want to start over, want the election
business to resume, & go on & on
while one or another holy pulls a trump.
The remarkable thing is, that
nothing can be described,
there's no slant of light, no odors
in the air, no hint of spring, no
onion in the pot, no child coming
or going, nothing in the windows-
we have only men running for their lives
& only gods playing their games.

Ordinary Pictures

We wander and we wander
Baby plays in the sand
by the blue water as if God
had painted the place
We wander and we wander
Mother dies alone
in the white hospital
family burning away in her lungs
We wander and we wander
Off the magazine cover
naked smile and breasts
fall into a brown bag
We wander and we wander
Tulips' yellow petals
cover the table, the floor,
shreds of a yellow angel
We wander and we wander
into the ink on the paper
to rest, a house is somewhere
between the sky and the sea.

Bad Money
After seeing L'Argent-

In parts of the Metropolis
they lock up their bad shadow not
in slums but in prisons.
Where they torture it until
it is criminal, an organism
chewing on its own brain.
Later, in some human shape,
released from solitary
it murders a whole family of them, which
is what it takes; then
turns himself in, saying,
as the others sigh with relief,
I killed for money, I killed in vain.

But only a few are here watching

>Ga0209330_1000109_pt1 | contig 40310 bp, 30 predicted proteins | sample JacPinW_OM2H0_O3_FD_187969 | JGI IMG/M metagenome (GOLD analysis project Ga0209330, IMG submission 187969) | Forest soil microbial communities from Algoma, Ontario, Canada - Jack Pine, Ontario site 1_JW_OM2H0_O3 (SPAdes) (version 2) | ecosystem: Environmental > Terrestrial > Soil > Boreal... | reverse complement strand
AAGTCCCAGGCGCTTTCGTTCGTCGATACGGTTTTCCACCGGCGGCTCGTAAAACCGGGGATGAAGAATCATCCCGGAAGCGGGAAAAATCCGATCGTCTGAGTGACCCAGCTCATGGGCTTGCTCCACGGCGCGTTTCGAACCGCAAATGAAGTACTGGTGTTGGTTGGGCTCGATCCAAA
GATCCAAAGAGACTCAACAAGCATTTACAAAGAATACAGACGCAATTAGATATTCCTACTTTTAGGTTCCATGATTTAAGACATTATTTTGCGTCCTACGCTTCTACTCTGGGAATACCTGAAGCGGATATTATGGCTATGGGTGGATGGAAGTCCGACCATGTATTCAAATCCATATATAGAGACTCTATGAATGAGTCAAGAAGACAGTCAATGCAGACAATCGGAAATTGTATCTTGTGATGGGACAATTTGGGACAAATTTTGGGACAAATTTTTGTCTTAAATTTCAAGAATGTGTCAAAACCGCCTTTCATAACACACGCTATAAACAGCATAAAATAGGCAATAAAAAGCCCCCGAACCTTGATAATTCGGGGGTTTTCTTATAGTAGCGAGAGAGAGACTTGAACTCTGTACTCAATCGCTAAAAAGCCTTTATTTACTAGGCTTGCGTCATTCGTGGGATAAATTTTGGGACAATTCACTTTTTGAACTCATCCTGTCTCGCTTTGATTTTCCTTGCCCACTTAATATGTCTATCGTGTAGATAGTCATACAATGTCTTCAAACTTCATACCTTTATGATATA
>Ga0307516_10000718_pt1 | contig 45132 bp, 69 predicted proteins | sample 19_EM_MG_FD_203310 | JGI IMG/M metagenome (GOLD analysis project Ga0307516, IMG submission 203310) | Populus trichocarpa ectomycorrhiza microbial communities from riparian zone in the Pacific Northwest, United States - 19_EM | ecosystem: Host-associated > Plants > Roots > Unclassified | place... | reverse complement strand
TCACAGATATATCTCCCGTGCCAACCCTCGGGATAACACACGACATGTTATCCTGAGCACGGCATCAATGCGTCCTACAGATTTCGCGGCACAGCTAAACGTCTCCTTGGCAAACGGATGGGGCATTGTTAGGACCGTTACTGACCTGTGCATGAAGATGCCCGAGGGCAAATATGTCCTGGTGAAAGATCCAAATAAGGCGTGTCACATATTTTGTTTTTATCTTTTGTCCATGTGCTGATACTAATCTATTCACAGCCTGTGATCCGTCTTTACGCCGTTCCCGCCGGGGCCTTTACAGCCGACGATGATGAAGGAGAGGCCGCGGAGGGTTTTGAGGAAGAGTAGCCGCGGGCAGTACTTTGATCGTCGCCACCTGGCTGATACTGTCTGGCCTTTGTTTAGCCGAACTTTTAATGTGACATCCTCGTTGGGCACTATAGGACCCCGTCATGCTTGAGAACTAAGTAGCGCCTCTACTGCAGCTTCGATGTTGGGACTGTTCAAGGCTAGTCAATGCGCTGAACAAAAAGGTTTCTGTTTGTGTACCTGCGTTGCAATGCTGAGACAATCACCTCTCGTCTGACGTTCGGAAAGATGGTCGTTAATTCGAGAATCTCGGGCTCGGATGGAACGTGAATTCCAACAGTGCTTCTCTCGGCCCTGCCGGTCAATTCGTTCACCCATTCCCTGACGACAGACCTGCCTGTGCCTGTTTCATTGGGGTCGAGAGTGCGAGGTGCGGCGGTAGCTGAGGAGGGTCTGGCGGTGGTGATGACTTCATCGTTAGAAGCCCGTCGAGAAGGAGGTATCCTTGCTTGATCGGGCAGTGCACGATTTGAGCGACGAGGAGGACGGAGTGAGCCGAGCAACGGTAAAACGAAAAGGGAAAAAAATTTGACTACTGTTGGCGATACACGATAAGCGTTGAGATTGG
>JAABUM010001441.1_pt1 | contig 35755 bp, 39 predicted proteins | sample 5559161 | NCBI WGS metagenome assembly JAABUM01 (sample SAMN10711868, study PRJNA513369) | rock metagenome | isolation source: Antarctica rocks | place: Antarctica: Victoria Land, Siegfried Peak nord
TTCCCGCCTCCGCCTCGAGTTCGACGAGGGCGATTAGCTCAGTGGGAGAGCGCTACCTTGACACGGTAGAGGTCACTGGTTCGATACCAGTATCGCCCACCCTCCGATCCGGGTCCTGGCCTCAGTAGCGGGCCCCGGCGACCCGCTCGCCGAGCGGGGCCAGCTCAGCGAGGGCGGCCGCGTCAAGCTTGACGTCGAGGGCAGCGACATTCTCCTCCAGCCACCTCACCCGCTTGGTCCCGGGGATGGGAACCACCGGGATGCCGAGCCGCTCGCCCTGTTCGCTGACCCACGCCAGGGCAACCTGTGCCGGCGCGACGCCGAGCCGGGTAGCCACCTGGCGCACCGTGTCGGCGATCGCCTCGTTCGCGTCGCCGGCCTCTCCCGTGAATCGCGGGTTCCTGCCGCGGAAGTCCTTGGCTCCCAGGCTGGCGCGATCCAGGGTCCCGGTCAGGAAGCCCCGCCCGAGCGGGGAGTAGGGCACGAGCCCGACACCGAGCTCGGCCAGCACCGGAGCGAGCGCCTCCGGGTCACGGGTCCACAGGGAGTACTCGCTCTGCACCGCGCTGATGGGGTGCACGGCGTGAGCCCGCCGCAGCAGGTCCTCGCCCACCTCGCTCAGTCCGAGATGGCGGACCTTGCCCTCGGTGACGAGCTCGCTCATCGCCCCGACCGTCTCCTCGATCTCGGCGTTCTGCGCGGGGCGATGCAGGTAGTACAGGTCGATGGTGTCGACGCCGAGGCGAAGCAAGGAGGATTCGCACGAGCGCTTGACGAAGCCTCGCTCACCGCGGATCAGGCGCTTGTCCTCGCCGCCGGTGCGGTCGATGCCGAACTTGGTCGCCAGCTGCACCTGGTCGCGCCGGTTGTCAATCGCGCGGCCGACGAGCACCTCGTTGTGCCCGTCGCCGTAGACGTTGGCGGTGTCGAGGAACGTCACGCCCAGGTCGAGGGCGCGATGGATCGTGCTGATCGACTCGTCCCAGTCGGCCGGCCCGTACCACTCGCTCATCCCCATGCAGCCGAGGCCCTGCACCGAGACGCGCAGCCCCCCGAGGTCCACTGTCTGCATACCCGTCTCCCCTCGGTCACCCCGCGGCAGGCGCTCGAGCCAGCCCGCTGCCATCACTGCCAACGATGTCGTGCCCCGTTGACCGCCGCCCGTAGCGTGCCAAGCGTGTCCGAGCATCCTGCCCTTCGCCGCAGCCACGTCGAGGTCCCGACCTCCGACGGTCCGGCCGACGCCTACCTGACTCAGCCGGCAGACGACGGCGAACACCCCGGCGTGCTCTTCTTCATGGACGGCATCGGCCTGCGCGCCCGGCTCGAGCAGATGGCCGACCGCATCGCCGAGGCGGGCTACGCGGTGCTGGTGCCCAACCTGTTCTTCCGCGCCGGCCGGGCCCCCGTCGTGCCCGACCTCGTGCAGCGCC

in the dark theater,
the rest are on film, passing
the rest of the bad money.
The shopkeeper paid off, the student
assured by his mother
that his little crimes will
be covered, if he keeps them from
his father, in whose preoccupied office
the story began, when the boy
had tried for another loan to
keep whistling on his motorbike across
the city. Because
there is no whisper of a voice
to lift his shame and
its noise. What we hear is traffic. The lens
focuses on floors, cars, corridors,
hands exchanging money,
to stop, finally, at the terrifying
sounds behind a closed door.

These bills are all over the city,
says the well-dressed woman
to her nameless husband
as they lock up the day's
register, cameras, frames,
the honking street in the window,
the dusty light of one thing polishing
the other's silence.

While the murderer, escaped, is
hidden by a well-to-do angel. And then?
Who can vouch for the flesh of angels----
Nothing is graphic,
nothing is explicit,

what we see is objective... an axe
in the shadow, then
traces of red, in a white sink.

(Previously published as part of SRQ Illinois Poet feature in Spoon River Quarterly, now Spoon River Poetry Review.)

Mishima, the Movie
(The famous writer plots his ritual suicide
Directed by Schrader.)

Mishima has cut himself in half.
His right side bleeds
Brilliantly colored stories,
His black-and-white side
Plans his demise.
Blue sky, chartreuse fields, red
And orange pavilions--
There can't be any peace
In such vibrant colors.
A man who is cut in half and
Can't bleed should be carried
To a pleasant afternoon in the West
To await his burial